The New York Rangers have not done a great job building their team through the draft over the past few years, but one of the team's biggest steals was taking Derek Stepan in the second round of the 2008 NHL draft.
The Blueshirts' top-line center has tallied 147 points in 223 career games for a 0.66 points-per-game average, but when all is said and done, what will his ideal role be with the Rangers?
Defensively, Stepan is one of the game's top young two-way forwards, and he has done a great job building up his offensive game year in and year out.
Take a look at the below chart for a breakdown of Stepan's progression thus far.
|Derek Stepan's Career To Date|
|Season||Games Played||Goals||Assists||Points||Points Per Game||+/-|
|The Hockey News Forecaster|
As you can see, Stepan has continually improved since entering the league, and for that reason, he has the potential to be an elite second-line center or an average first-line center.
Well, what does that mean? There are 30 first-line centers in the NHL, but all fall into different categories. If you were to name the top scoring centers in the NHL, Sidney Crosby, Pavel Datsyuk and Steven Stamkos would certainly come to mind. These players are superstars with numerous seasons of success under their belts, and they are league icons.
You also have two-way first-line centers with offensive abilities like Patrice Bergeron, Jonathan Toews, Anze Kopitar and Mikko Koivu. While they are solid offensively, they still make their money by playing a quality all-around game.
Going even further down the rabbit hole, you have players such as David Krejci and Ryan Kesler, and they are ultimately the closest in makeup to Stepan.
The above forwards could line up as the No. 1 center for their respective teams if needed, but ideally, they are second-line experts that can peak at around 70 points a year, kill penalties and post solid plus/minus ratings.
They are elite second-line centers that could moonlight as first-liners if the situation presented itself. Right now, Stepan is in this exact situation.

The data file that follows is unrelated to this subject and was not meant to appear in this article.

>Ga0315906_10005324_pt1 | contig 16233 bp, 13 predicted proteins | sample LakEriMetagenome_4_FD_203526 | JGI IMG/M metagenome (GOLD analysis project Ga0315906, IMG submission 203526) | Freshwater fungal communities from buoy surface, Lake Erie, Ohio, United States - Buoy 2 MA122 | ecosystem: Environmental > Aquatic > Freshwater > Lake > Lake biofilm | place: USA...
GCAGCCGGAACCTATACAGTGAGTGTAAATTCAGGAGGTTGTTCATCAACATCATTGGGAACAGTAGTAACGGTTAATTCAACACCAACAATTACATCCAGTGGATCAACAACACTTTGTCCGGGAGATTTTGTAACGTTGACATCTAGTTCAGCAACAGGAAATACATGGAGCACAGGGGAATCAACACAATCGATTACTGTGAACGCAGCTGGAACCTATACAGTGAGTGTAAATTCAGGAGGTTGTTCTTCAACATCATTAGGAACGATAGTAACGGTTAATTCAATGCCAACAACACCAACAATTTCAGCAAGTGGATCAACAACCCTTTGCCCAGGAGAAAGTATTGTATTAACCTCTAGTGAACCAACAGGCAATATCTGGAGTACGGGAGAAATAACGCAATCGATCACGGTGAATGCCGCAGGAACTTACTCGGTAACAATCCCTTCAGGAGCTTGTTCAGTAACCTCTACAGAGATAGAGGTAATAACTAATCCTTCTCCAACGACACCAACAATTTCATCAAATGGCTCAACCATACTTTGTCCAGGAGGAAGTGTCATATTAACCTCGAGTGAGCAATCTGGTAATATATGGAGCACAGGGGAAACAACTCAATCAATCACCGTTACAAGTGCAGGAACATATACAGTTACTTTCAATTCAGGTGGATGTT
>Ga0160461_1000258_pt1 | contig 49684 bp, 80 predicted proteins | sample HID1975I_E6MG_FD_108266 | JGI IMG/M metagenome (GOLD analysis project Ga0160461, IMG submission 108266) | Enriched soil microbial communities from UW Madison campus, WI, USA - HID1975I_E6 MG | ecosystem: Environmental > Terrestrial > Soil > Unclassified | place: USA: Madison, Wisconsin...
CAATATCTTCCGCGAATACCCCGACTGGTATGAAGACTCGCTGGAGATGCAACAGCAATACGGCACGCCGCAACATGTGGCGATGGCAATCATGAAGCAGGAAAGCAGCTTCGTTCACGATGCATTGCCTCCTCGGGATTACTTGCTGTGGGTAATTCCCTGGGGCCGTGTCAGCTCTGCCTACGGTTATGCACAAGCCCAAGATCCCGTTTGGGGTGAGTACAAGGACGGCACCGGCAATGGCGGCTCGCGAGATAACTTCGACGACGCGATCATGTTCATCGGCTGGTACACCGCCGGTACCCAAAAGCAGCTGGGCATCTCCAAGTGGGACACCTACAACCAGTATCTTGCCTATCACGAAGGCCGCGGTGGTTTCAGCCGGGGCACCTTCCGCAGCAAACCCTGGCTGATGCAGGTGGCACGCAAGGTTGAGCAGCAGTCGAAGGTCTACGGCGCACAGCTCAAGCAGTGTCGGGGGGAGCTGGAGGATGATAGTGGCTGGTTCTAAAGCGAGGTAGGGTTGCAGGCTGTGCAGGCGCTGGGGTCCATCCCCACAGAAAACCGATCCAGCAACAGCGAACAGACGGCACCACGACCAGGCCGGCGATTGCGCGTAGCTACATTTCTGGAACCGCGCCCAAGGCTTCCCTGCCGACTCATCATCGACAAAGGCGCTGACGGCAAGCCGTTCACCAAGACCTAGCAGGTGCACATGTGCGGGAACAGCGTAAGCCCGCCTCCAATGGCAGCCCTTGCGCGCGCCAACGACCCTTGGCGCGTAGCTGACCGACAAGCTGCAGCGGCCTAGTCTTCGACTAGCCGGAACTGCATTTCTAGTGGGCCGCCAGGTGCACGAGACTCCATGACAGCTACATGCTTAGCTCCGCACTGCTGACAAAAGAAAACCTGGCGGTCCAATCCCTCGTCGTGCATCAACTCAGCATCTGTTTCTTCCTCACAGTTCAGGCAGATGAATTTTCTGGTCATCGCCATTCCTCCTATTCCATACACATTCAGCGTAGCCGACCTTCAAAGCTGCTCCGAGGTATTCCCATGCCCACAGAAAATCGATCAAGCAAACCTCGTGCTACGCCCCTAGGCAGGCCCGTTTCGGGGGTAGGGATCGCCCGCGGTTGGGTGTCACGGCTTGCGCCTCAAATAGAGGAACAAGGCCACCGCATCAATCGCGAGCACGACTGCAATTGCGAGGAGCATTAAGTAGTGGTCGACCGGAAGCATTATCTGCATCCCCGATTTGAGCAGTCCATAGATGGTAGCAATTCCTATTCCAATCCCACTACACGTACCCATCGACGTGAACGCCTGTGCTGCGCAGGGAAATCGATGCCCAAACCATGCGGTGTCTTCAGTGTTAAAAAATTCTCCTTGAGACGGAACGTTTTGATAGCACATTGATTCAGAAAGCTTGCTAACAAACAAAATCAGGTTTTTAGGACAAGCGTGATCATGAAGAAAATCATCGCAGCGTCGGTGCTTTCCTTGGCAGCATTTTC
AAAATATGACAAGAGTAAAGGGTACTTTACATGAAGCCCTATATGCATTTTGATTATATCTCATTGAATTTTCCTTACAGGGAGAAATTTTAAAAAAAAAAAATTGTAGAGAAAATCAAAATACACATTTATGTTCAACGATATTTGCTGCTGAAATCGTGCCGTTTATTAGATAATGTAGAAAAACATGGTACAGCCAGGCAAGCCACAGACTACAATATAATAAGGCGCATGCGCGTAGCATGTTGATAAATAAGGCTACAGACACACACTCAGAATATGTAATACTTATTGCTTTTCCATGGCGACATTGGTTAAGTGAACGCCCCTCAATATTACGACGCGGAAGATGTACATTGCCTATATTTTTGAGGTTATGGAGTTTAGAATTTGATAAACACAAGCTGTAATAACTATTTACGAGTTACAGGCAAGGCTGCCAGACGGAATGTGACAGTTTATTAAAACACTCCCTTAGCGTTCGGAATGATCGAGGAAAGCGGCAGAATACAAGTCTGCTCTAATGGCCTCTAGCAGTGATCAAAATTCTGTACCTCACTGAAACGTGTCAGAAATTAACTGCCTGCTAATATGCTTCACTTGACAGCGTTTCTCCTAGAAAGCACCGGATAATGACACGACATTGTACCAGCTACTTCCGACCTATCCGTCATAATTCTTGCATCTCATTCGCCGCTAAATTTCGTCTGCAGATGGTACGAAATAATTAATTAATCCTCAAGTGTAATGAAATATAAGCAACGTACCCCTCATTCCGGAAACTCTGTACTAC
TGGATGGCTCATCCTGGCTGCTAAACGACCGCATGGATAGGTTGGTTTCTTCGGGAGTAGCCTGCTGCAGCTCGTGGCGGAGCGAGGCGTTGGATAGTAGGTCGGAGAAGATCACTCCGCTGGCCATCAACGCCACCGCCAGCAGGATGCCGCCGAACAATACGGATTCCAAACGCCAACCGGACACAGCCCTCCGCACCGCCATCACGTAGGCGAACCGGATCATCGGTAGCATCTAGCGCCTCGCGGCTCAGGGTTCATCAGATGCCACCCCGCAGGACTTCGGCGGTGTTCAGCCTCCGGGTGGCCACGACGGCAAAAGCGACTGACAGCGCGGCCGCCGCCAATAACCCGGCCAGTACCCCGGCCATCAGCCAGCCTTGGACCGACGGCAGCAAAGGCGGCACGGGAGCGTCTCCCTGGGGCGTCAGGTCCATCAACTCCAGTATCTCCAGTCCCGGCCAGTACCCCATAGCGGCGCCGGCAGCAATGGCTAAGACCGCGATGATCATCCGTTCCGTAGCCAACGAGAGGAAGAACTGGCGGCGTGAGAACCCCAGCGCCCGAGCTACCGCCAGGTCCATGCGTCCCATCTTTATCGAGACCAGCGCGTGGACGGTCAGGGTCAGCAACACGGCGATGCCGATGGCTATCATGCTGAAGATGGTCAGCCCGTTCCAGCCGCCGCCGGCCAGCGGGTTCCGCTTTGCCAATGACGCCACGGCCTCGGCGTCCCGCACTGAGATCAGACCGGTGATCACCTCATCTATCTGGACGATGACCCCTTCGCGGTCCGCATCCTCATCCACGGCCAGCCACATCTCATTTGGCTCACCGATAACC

Stepan is the team's first-line center for one reason. Brad Richards is now a winger, and he is no longer the first-line center the Rangers signed for $60 million back in 2011.
Even though Stepan is making the best of a favorable situation, ideally he would best serve the Rangers as a second-line center because defense is his strong suit.
If Stepan were to take his offensive game to the next level, he could fall between the tier of Toews, Kopitar and Koivu and the tier of Krejci and Kesler. This would see Stepan record between 70 to 80 points a year while still remaining a defensive stalwart that kills a ton of penalties.
Although Stepan led the team in scoring last season, he needs to prove that he can have continued success offensively. It was great to see him tally close to a point per game, but thus far he is goalless through 11 games. For that reason, it seems that he is having some growing pains, and his drastic improvement could be looked at as a one-time thing.
Stepan still is a valuable forward to the Rangers, but he serves them best in a second-line role in which he can capitalize in offensive situations like he did in the above video.
I know it sounds like the beating of a dead horse, but if you still aren’t sold on the assertion that Stepan will serve the Rangers best as a second-line center, here is how he stacks up with the aforementioned centers.
|How They Stack Up|
|Player||Age||Games Played||Goals||Assists||Points||Points Per Game|
|The Hockey News|
As you can see, he is right in line with the players listed, and he is in good company. He is in the middle, and he has the ability to usurp some of the listed players.
It is still too early to pinpoint what type of center he will be, but if he follows his career average, he will be an amazing second-line pivot for the Blueshirts, with the potential to do some damage as a top-liner.